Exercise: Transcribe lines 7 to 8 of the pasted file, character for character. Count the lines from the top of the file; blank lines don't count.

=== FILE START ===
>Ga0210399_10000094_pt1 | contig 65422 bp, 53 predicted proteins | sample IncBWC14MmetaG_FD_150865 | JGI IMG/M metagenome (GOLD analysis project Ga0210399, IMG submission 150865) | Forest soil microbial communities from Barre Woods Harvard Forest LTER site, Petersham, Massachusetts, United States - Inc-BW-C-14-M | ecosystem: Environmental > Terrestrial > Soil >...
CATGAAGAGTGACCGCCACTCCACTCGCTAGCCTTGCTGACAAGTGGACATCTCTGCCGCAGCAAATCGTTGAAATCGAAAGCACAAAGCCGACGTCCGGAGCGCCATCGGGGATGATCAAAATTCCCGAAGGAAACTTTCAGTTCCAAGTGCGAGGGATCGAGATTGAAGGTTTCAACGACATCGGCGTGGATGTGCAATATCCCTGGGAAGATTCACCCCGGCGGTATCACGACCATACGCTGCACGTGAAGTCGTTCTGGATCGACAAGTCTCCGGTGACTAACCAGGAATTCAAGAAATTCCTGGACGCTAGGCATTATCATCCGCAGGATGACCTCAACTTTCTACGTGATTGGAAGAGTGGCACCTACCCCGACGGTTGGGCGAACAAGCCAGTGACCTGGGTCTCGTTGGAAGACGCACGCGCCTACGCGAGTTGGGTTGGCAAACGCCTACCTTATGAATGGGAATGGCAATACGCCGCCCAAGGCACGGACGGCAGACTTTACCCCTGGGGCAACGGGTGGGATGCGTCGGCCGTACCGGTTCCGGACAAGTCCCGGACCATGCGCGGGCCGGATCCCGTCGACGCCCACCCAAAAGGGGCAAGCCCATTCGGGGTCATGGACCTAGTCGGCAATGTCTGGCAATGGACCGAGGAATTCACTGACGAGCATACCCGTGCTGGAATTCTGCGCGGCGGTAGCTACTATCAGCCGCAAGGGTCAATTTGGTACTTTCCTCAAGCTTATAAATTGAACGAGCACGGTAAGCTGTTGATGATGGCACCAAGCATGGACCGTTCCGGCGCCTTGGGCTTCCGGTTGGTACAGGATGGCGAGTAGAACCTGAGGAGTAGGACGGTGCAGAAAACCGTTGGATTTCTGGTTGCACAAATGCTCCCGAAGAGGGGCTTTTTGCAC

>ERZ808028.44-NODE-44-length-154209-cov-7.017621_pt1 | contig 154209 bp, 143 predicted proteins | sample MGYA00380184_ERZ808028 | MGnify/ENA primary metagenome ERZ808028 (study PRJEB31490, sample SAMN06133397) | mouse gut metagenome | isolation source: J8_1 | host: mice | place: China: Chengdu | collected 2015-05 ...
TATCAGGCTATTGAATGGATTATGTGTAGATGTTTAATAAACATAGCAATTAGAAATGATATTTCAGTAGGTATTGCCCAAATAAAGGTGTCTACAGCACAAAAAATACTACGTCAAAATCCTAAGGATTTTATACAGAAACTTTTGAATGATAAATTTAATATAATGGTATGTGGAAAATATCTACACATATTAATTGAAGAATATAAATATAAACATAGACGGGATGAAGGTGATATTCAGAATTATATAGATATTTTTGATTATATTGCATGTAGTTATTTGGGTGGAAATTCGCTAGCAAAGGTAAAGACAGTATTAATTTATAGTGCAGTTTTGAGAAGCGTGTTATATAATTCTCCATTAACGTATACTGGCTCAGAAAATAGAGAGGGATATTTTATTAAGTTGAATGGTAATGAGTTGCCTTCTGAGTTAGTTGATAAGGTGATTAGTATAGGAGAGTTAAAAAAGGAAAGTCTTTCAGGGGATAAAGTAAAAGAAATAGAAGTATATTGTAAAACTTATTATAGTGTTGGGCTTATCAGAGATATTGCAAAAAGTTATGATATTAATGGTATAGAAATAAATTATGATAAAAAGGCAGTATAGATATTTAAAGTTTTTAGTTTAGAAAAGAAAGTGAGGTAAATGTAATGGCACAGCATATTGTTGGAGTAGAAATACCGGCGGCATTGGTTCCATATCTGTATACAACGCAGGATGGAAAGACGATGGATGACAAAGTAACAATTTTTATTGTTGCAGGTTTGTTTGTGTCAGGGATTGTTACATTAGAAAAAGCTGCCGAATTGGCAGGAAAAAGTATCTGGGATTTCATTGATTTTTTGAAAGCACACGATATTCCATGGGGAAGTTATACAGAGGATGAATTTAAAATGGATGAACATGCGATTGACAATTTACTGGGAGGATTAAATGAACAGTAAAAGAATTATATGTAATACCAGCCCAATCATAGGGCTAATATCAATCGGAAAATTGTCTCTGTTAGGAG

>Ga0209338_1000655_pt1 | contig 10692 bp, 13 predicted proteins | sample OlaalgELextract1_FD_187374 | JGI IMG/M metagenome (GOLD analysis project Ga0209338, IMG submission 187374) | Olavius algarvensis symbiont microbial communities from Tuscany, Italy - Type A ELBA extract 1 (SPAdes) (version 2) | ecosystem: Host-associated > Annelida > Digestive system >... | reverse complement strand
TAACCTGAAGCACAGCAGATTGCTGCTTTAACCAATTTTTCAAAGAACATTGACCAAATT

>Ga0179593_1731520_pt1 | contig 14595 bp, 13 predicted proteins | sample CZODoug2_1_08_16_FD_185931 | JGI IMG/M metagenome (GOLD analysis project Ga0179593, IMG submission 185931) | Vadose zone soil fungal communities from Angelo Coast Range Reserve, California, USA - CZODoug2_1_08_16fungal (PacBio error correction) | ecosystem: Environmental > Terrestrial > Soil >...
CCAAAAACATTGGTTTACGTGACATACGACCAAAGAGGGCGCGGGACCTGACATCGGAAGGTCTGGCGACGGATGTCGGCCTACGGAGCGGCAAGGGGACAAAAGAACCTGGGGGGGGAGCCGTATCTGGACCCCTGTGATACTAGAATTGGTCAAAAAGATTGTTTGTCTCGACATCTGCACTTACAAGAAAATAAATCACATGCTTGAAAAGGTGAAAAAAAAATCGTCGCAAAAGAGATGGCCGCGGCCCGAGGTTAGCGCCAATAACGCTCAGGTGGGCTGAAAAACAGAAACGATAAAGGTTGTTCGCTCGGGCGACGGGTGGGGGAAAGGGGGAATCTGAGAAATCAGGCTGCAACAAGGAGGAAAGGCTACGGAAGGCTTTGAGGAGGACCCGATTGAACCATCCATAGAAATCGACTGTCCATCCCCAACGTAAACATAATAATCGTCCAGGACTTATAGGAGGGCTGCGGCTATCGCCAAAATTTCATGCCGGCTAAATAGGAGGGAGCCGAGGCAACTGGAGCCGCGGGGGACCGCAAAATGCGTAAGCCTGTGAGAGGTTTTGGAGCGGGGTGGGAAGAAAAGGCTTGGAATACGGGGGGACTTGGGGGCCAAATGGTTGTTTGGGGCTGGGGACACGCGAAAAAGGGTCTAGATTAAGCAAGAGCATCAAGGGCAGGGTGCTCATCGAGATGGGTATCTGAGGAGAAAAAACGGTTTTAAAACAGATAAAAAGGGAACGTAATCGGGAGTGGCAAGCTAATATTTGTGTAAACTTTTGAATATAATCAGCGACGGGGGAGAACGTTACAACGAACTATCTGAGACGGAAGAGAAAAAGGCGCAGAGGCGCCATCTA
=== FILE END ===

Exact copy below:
>Ga0179593_1731520_pt1 | contig 14595 bp, 13 predicted proteins | sample CZODoug2_1_08_16_FD_185931 | JGI IMG/M metagenome (GOLD analysis project Ga0179593, IMG submission 185931) | Vadose zone soil fungal communities from Angelo Coast Range Reserve, California, USA - CZODoug2_1_08_16fungal (PacBio error correction) | ecosystem: Environmental > Terrestrial > Soil >...
CCAAAAACATTGGTTTACGTGACATACGACCAAAGAGGGCGCGGGACCTGACATCGGAAGGTCTGGCGACGGATGTCGGCCTACGGAGCGGCAAGGGGACAAAAGAACCTGGGGGGGGAGCCGTATCTGGACCCCTGTGATACTAGAATTGGTCAAAAAGATTGTTTGTCTCGACATCTGCACTTACAAGAAAATAAATCACATGCTTGAAAAGGTGAAAAAAAAATCGTCGCAAAAGAGATGGCCGCGGCCCGAGGTTAGCGCCAATAACGCTCAGGTGGGCTGAAAAACAGAAACGATAAAGGTTGTTCGCTCGGGCGACGGGTGGGGGAAAGGGGGAATCTGAGAAATCAGGCTGCAACAAGGAGGAAAGGCTACGGAAGGCTTTGAGGAGGACCCGATTGAACCATCCATAGAAATCGACTGTCCATCCCCAACGTAAACATAATAATCGTCCAGGACTTATAGGAGGGCTGCGGCTATCGCCAAAATTTCATGCCGGCTAAATAGGAGGGAGCCGAGGCAACTGGAGCCGCGGGGGACCGCAAAATGCGTAAGCCTGTGAGAGGTTTTGGAGCGGGGTGGGAAGAAAAGGCTTGGAATACGGGGGGACTTGGGGGCCAAATGGTTGTTTGGGGCTGGGGACACGCGAAAAAGGGTCTAGATTAAGCAAGAGCATCAAGGGCAGGGTGCTCATCGAGATGGGTATCTGAGGAGAAAAAACGGTTTTAAAACAGATAAAAAGGGAACGTAATCGGGAGTGGCAAGCTAATATTTGTGTAAACTTTTGAATATAATCAGCGACGGGGGAGAACGTTACAACGAACTATCTGAGACGGAAGAGAAAAAGGCGCAGAGGCGCCATCTA